Glossary

Convertible Loan Notes

What is a convertible loan note?

If you’re a start-up or investor, you’ve likely come across convertible loan notes. But you may be wondering what they are exactly and how they benefit small businesses?

A convertible loan note (also known as convertible debt or a CLN) by definition is a type of short-term debt that is converted into equity later down the line. The convertible loan note is therefore a financial instrument that outlines the debt owed to the lender.

Put simply: a convertible loan note in the UK is a loan that an investor can provide to a start-up. However, there is one key difference.

In contrast to a typical loan that’s taken out with the intention of being paid back, a convertible loan note is not awarded with the same intent – in the traditional sense at least.

Instead, the note will convert to ownership in the company (typically stocks and shares). These shares will usually be of equal cash value to the initial loan.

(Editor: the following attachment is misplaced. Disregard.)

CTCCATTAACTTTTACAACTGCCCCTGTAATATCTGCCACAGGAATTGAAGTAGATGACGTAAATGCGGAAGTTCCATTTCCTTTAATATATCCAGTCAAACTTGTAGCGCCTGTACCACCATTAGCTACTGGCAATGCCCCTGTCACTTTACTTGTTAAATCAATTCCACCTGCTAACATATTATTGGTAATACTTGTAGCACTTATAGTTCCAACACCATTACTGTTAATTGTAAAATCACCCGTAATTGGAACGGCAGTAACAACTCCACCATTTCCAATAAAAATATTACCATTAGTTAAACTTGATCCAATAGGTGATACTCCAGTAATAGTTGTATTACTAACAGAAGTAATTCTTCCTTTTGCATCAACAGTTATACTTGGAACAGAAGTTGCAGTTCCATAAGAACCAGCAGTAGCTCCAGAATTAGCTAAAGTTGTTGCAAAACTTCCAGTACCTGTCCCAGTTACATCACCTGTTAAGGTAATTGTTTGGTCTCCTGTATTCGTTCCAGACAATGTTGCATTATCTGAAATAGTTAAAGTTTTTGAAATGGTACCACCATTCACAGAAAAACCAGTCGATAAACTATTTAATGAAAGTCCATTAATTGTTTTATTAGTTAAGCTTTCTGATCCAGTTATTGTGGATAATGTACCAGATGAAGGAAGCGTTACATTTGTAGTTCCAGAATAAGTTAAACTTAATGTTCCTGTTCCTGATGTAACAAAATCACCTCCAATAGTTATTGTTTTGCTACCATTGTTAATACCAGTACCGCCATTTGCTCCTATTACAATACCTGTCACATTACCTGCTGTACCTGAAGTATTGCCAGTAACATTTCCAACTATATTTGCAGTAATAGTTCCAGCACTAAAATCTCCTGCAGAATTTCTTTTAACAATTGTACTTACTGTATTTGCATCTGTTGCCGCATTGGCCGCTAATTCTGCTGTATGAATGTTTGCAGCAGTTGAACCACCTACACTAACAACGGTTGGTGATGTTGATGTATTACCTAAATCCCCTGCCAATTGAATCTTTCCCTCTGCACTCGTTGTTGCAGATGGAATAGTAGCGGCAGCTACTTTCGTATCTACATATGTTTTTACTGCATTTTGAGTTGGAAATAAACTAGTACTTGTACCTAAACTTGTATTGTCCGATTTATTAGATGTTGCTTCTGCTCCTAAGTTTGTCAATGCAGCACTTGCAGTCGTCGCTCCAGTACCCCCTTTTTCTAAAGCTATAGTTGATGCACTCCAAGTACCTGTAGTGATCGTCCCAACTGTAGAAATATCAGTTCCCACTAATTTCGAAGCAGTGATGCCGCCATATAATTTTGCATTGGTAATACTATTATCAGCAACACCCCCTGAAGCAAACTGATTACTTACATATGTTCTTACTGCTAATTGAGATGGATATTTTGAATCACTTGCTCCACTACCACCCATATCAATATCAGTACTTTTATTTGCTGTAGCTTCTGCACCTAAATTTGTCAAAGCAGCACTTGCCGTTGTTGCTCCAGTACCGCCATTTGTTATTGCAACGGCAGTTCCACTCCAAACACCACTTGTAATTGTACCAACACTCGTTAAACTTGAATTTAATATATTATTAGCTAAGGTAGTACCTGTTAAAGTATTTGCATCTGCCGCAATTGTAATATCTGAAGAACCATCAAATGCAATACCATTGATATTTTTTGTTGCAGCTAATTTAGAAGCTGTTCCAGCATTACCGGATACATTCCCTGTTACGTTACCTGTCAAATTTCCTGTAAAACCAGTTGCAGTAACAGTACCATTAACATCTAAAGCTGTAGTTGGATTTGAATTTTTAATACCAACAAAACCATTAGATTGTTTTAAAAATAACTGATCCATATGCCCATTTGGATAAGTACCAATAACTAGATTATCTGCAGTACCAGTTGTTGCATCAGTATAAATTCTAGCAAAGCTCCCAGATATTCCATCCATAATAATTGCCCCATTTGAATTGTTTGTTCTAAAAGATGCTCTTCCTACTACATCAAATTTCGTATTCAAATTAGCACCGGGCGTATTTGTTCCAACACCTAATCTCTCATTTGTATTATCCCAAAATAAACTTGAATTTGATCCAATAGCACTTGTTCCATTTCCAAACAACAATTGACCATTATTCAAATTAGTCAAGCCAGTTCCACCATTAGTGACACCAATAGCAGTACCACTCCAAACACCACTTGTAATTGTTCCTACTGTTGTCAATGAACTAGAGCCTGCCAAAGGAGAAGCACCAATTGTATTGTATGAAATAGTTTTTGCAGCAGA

Is a CLN debt or equity?

When accounting for convertible loan notes, you’ll need to know whether it is debt or equity. Seemingly unhelpfully, a convertible loan note is a hybrid of both debt and equity.

For accounting purposes, all convertible loan notes begin their life as a debt but will convert to equity eventually. The point at which they do so is known as the ‘trigger’, which we will come back to shortly.  

H2: What are the different types of convertible loan notes?

There are two different types of convertible loan notes: secured and unsecured.

Secured CLNs

Like a mortgage, a secured convertible loan note requires you to put up assets as collateral should you fail to repay the loan.

Especially in the case of start-ups, this makes sense for investors as there’s no guaranteed way of telling how a business will do. This makes the investment risky for an investor.

To make the prospect more appealing, a secured loan offers more protection to the investor. This type of CLN is also known as a debenture agreement.

Unsecured CLNs